Cost of Living: Is it on the rise and what you can do to reduce your expenses

Published on: May 7th, 2019

In the lead up to the Federal Election, one phrase keeps coming up again and again in political speeches and media reports: ‘cost of living pressures’. But are Australians really facing rising costs of living or is this a phrase thrown around to win our vote?

Of course, there are always pockets of people who feel the pinch more than others, and we can’t ignore that there are plenty of Australians living below the poverty line, but generally speaking, we are living in very prosperous times. For many Australians, it’s true that we’ve never had it better.

And while it’s true that there has been a slow-down in wage growth, at the same time, inflation has been relatively low.  According to figures from the Australian Bureau of Statistics (ABS), inflation has grown by 9.7% since 2013, and household wages by 7.8% – yes, there is a difference, but, in my opinion, one that most households won’t feel.

In late 2018, the ABS also took a look at how Australians spend their money, and while we hear a lot about how utilities are becoming unaffordable, it might surprise you to note that the average household spends more money on takeaway food than electricity.

Regardless of whether a general rise in the cost of living is fact or fiction, the reality is most of us want to save more money than we currently are. So, if you are personally feeling the pressure of rising expenses, it might be time to take action.

The three biggest household expenses across the board are housing (including utilities), food, and transport, so here are some of my tips to save money in these key areas.

Understand your expenses

Today, when you can pay with the wave of a card or even your mobile phone, it’s easier than ever before for small costs to accumulate without you noticing. Review where your money has gone for the past month, and you might be surprised – takeaway meals, dinners out and impulse purchases might be costing you hundreds, if not thousands. If you do find yourself surprised at the outcome, it might be worth investing in an app that tracks your spending so you don’t have to, like BeApt.

Ask for a better deal

If you own your home, pick up the phone and ring your home loan provider to ask for a better deal and you just might find that you get one. This applies to your insurances, utilities, internet provider and basically every regular bill you have. Making these phone calls could save you thousands each year, and all it will cost you is a little time (and maybe some sanity, waiting on hold!) At the end of the day, remember, if you don’t ask, you definitely won’t get.

Keep the car for longer

If your car is still roadworthy, ask yourself why you’re replacing it before you buy a new one. While there are many arguments about reducing ongoing maintenance costs and fuel efficiencies etc., the reality is that a new car is rarely a good idea financially.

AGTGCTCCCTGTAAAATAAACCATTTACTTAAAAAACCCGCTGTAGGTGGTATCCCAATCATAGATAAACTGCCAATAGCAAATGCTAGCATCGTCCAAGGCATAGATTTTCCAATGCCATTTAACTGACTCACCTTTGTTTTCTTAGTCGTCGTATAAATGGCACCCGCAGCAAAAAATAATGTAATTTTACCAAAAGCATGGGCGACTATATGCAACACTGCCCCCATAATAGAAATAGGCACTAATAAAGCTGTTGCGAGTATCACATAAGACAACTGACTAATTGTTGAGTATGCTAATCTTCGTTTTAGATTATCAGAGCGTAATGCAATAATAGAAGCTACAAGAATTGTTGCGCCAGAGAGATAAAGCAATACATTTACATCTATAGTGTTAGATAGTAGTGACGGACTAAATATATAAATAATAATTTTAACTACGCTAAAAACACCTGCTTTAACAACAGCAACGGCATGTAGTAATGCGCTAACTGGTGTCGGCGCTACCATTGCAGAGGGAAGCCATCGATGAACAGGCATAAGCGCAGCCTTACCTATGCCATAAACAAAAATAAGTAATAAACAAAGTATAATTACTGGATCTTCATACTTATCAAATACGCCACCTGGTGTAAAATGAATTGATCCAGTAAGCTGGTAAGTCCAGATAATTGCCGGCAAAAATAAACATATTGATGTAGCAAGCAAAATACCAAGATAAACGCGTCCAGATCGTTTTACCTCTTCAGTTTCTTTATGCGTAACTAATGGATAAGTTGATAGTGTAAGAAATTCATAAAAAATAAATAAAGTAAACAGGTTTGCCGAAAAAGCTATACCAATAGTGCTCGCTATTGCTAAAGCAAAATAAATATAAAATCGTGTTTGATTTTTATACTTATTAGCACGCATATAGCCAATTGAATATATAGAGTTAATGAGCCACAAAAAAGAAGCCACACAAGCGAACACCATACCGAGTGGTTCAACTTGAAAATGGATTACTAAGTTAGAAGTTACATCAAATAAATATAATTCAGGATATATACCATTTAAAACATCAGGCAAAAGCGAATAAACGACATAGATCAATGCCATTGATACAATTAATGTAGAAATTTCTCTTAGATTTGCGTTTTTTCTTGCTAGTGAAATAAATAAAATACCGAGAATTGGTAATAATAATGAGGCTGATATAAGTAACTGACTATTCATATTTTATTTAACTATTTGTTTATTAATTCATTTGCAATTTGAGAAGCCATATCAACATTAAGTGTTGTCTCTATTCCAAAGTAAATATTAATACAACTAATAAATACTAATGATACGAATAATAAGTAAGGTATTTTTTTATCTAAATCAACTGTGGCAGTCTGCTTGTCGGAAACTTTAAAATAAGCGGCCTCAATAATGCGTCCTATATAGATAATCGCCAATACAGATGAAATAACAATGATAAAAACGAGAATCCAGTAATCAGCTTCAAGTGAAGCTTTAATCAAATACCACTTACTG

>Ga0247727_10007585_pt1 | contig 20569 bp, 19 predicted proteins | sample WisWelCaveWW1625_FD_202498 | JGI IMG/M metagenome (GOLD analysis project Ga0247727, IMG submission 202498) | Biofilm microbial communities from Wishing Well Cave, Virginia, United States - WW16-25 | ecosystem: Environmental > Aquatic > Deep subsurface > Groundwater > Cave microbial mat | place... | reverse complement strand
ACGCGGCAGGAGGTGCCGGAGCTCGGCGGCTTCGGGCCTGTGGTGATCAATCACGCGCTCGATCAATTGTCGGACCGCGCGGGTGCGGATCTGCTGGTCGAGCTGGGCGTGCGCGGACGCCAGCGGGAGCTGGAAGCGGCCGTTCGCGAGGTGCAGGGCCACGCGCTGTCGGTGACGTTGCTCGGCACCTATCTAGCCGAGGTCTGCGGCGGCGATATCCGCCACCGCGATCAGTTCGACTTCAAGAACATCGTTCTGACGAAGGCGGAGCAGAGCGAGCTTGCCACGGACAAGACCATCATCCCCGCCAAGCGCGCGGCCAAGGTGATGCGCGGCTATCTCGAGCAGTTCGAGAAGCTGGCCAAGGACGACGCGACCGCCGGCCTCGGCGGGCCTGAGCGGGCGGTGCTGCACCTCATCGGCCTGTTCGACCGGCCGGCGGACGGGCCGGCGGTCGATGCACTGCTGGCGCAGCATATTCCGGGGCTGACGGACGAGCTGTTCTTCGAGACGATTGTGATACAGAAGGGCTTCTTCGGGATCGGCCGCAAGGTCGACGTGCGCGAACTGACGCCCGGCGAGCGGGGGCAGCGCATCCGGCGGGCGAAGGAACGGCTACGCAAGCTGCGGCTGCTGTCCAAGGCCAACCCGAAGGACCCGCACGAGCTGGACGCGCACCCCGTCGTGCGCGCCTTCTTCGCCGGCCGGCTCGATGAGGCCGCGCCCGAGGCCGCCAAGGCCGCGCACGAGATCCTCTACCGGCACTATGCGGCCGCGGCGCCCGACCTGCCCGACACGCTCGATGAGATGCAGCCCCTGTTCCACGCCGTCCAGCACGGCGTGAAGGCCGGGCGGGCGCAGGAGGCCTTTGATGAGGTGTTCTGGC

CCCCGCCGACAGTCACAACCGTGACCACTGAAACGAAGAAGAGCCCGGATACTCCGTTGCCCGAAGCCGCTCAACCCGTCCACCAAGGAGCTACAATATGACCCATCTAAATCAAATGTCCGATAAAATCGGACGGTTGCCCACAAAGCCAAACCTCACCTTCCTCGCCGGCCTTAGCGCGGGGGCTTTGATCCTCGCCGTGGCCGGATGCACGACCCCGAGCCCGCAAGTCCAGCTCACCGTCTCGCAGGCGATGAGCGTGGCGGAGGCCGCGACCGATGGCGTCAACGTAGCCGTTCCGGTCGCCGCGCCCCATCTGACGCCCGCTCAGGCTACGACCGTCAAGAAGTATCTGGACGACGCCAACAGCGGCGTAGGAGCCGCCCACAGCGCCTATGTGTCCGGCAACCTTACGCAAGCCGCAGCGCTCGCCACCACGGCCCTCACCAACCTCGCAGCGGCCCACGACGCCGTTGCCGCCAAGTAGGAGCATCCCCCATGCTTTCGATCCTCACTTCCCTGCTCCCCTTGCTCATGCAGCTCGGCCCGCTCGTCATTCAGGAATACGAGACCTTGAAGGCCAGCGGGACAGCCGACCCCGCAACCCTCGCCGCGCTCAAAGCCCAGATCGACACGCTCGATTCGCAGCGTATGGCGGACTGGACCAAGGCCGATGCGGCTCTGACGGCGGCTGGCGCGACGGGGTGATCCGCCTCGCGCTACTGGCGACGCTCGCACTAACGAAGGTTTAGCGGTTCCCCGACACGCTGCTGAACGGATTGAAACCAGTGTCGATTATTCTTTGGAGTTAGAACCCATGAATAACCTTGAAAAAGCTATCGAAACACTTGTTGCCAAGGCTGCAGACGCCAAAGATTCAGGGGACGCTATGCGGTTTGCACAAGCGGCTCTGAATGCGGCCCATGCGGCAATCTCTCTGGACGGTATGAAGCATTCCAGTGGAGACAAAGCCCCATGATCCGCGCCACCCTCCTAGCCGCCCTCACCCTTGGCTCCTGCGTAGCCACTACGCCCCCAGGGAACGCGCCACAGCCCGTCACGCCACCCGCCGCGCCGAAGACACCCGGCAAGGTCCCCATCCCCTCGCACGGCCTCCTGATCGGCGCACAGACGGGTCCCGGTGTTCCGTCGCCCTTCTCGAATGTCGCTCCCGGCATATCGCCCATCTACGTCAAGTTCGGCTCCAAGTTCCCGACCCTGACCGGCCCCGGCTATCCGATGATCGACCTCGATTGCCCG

Plan ahead

Australians waste billions of dollars’ worth of food each year and most of us, if we are honest, could attest to throwing out a fair amount of food whenever we clean out the fridge.  Planning ahead for your meals and buying only the amount of food you need is not only better for the environment but can save you thousands of dollars a year.  And planning ahead can save you in many areas; for example, some companies offer discounts for when, and even how, you pay your bills.

The bottom line is that most of us can find a little extra to put away if we are prepared to invest a little time and see how small savings can accumulate quickly. It can also be worth getting financial advice to help you stay on track with your goals. Knowing what you are saving towards and having a clear plan to get you there can often help.

Remember, whether you are at that time in life when you want to save for your dream retirement or just starting out and looking to get a foot on the property ladder; when it comes to reaching your financial goals, the worst thing you can do is nothing – it just might be time to stop thinking, and start planning.

General Advice warning

The information provided in this blog does not constitute financial product advice. The information is of a general nature only and does not take into account your individual objectives, financial situation or needs. It should not be used, relied upon, or treated as a substitute for specific professional advice. Apt Wealth Partners (AFSL 436121 ABN 49 159 583 847) recommends that you obtain professional advice before making any decision in relation to your particular requirements or circumstances.